I think it was great that we worked on a short story first. Janet’s style is so unique and so beautiful, it kind of makes it easy to write as I write to the visuals. Where I have to be careful is now I know that Janet will literally fill in every millimeter of space. If I say there’s coral, she will fill the entire panel full of coral, because that’s the kind of person she is. It’s magnificent. She’s making life miserable for all other artists because she makes it look so easy and so beautiful. When I thought it would just be two head shots, it’s two head shots with this wonderful background. It’s wonderful, but I worry every time I add something. I’ll say, “You don’t need to draw in every detail of that kelp,” but I know she will do it anyway.

Sea Sirens: A Trot and Cap’n Bill Adventure preview page 44

Sea Sirens: A Trot and Cap’n Bill Adventure preview page 44

Lee: I know it’s not normal. I never studied formally. My absolute illustration heroes were line art illustrators whose work was in books like Wizard of Oz or John Tenniel in Alice in Wonderland. Garth Williams who illustrated Charlotte’s Web. I still get a weird feeling when I see old Rescuers books and things like that. That delicate pen and ink style just seemed to be the right approach. When you think Frank Baum, you think a certain look. It’s fun for me to draw. If you ever talk to my husband, he’ll tell you that he comes by the studio sometimes and I’m halfway through the coral mumbling to myself about my poor life choices, but I love doing it. And I don’t seem to be able to stop. Every hair on a person’s head. Every scale on the fish that’s swimming by. It just seems to be right for this story. We went for opulence because it’s an opulent fairy tale. It was a blast to do.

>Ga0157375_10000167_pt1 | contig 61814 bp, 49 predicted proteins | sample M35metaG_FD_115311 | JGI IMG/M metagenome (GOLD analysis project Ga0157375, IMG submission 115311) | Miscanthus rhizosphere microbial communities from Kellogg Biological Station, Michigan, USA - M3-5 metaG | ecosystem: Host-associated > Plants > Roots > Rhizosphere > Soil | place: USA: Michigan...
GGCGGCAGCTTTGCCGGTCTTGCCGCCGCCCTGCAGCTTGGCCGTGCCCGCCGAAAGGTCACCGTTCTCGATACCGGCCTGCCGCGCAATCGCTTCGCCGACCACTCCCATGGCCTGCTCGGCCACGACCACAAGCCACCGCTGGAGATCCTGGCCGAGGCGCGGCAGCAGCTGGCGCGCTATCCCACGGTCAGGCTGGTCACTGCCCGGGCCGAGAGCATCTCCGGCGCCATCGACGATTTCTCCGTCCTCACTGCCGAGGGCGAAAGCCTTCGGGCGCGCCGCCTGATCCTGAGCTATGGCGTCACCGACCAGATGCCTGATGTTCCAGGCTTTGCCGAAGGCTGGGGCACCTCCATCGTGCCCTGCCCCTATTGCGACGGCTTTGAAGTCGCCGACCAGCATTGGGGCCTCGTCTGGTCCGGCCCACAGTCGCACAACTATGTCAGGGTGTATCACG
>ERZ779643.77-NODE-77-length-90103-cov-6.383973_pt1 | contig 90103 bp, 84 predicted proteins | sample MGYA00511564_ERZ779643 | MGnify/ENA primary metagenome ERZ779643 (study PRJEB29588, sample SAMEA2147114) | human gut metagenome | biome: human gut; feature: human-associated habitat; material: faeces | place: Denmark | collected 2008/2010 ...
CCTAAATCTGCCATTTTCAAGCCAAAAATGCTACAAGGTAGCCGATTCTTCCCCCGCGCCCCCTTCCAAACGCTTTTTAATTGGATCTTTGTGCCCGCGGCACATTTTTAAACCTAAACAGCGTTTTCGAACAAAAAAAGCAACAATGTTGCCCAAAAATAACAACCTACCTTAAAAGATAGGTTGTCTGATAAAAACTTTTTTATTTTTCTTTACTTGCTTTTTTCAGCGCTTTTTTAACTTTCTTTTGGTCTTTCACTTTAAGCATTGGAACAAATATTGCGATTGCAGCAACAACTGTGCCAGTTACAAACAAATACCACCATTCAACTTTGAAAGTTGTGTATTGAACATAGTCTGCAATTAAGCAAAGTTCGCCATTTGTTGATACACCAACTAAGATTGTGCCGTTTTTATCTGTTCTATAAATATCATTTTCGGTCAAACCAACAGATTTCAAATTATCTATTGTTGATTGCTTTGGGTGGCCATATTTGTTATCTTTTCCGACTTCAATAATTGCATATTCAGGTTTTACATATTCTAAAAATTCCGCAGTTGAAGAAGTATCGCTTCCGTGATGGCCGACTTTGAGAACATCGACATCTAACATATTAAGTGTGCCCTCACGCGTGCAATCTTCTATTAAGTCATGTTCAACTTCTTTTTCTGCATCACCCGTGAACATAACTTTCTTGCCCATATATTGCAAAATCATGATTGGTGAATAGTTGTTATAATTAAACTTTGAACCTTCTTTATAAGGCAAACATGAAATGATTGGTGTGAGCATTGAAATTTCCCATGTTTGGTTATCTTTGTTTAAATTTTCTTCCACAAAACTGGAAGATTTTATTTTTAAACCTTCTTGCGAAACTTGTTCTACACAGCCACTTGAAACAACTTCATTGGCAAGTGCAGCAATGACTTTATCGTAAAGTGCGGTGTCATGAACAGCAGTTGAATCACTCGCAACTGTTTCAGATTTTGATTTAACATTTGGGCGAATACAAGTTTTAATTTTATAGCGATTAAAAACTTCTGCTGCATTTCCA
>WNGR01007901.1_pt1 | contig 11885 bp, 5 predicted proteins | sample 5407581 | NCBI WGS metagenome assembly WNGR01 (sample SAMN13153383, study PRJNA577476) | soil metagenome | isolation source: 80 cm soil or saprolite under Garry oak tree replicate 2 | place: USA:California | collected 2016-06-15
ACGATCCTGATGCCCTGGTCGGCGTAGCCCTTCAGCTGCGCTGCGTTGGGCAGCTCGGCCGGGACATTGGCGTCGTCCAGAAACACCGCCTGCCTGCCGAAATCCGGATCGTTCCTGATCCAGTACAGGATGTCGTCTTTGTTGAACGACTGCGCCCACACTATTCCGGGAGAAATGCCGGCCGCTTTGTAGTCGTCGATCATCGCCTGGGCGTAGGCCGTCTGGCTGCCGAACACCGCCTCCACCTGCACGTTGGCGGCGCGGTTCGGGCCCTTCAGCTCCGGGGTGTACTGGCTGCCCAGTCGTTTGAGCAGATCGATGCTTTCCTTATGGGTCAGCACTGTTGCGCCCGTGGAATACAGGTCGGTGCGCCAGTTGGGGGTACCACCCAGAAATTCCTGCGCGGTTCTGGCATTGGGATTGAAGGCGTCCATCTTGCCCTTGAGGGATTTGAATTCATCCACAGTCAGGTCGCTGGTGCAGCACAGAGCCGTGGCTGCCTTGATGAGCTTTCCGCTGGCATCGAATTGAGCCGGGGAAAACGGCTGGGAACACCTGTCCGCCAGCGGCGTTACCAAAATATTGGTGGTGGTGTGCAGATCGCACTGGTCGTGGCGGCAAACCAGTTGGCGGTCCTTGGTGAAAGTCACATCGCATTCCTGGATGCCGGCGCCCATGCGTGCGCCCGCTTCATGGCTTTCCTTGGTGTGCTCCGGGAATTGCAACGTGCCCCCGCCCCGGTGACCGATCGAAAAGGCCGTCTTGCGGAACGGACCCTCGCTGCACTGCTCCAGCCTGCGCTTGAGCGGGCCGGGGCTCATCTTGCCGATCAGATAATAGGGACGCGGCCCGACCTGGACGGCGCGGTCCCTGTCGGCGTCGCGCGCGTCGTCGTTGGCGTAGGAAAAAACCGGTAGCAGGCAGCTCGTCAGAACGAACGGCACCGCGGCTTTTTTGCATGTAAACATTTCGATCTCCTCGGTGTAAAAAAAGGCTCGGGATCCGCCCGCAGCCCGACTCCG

And I get to figure out what orcas would wear to a party. The sea creatures come to the queen’s banquet and they’re all dressed up.

Chu: In general, I don’t provide a lot of description. I write something like “the ambassador is a codfish.” I never say he’s wearing a hat and has spats. I trust that Janet will go to town on the codfish.

Lee: Another one of my favorite characters!

Chu: I do a lot of monthly books, and I don’t want to slam monthly books, but we’re on such a deadline with those that it doesn’t feel the same. Every 30 days I have to have a new script out. Those artists are not drawing in all the coral because they have to get going. Janet is so unusual in that she does everything. She’s pen and inking and she’s also coloring. And decoupaging. I think she’s crazy.

Lee: For really complicated pages or pages where I wanted to have an “ah ha” moment, I just love the effect of cutting out the pictures and gluing them down. You get this richer effect with the final piece. I’m lucky I get to do that. I’ve done monthly books before and Amy’s right, they’re incredibly hard work. One of the advantages to doing a graphic novel is you get to set your schedule a little bit. You can make an estimate of how much time you’ll need to get something done. So you get some leeway you don’t get when you have to turn in something every 25 days or so. They do incredible work. The very first monthly comic I did was a Jane Austen for Marvel and I had no idea what I was getting into. I said, “Sure, I’ll pencil, ink, color, and do the covers myself.” I’m still disappointed in some of my work because I didn’t get into the panels as much as I wanted to. I didn’t know any better. Graphic novels are a whole different thing. It allows you to do some crazy stuff like decoupage.

Sea Sirens: A Trot and Cap’n Bill Adventure preview page 45

Sea Sirens: A Trot and Cap’n Bill Adventure preview page 45

Westfield: Any closing comments?

Chu: I hope that people read it and like it. We tried to make it as a middle grade book, but something that anyone could read. My parents read it and they liked it.

Lee: I hope that everyone falls in love with these stories, and the idea of these kids going on fantastical adventures, in the same way I did when I was a kid. It’s been a blast working with Amy.